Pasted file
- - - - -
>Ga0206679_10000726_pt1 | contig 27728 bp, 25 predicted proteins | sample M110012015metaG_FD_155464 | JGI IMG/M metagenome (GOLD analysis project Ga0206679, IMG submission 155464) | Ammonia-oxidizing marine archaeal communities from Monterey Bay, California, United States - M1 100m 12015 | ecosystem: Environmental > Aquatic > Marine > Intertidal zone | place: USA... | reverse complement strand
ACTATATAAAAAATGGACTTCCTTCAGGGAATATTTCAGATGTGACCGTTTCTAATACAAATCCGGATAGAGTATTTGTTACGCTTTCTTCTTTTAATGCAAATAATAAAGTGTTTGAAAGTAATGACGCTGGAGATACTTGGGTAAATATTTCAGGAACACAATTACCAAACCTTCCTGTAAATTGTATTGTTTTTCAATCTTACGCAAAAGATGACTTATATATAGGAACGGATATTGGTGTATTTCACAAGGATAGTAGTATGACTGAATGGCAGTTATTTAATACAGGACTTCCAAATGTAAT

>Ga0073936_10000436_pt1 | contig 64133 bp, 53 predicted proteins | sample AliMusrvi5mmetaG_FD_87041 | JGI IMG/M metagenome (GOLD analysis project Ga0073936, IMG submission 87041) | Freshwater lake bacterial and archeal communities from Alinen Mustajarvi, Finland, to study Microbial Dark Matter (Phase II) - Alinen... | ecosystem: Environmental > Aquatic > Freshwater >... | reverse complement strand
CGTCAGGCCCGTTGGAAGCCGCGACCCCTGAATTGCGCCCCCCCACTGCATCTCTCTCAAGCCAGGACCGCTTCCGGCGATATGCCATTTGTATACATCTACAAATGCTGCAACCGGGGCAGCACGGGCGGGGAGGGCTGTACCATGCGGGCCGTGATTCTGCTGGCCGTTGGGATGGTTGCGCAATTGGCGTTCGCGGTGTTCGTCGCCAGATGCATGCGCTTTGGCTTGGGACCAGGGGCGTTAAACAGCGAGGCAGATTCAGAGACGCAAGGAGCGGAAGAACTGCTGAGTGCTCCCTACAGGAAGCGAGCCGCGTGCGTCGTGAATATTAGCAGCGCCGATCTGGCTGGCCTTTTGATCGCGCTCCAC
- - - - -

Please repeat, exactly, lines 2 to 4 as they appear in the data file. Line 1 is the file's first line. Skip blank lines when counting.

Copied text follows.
ACTATATAAAAAATGGACTTCCTTCAGGGAATATTTCAGATGTGACCGTTTCTAATACAAATCCGGATAGAGTATTTGTTACGCTTTCTTCTTTTAATGCAAATAATAAAGTGTTTGAAAGTAATGACGCTGGAGATACTTGGGTAAATATTTCAGGAACACAATTACCAAACCTTCCTGTAAATTGTATTGTTTTTCAATCTTACGCAAAAGATGACTTATATATAGGAACGGATATTGGTGTATTTCACAAGGATAGTAGTATGACTGAATGGCAGTTATTTAATACAGGACTTCCAAATGTAAT

>Ga0073936_10000436_pt1 | contig 64133 bp, 53 predicted proteins | sample AliMusrvi5mmetaG_FD_87041 | JGI IMG/M metagenome (GOLD analysis project Ga0073936, IMG submission 87041) | Freshwater lake bacterial and archeal communities from Alinen Mustajarvi, Finland, to study Microbial Dark Matter (Phase II) - Alinen... | ecosystem: Environmental > Aquatic > Freshwater >... | reverse complement strand
CGTCAGGCCCGTTGGAAGCCGCGACCCCTGAATTGCGCCCCCCCACTGCATCTCTCTCAAGCCAGGACCGCTTCCGGCGATATGCCATTTGTATACATCTACAAATGCTGCAACCGGGGCAGCACGGGCGGGGAGGGCTGTACCATGCGGGCCGTGATTCTGCTGGCCGTTGGGATGGTTGCGCAATTGGCGTTCGCGGTGTTCGTCGCCAGATGCATGCGCTTTGGCTTGGGACCAGGGGCGTTAAACAGCGAGGCAGATTCAGAGACGCAAGGAGCGGAAGAACTGCTGAGTGCTCCCTACAGGAAGCGAGCCGCGTGCGTCGTGAATATTAGCAGCGCCGATCTGGCTGGCCTTTTGATCGCGCTCCAC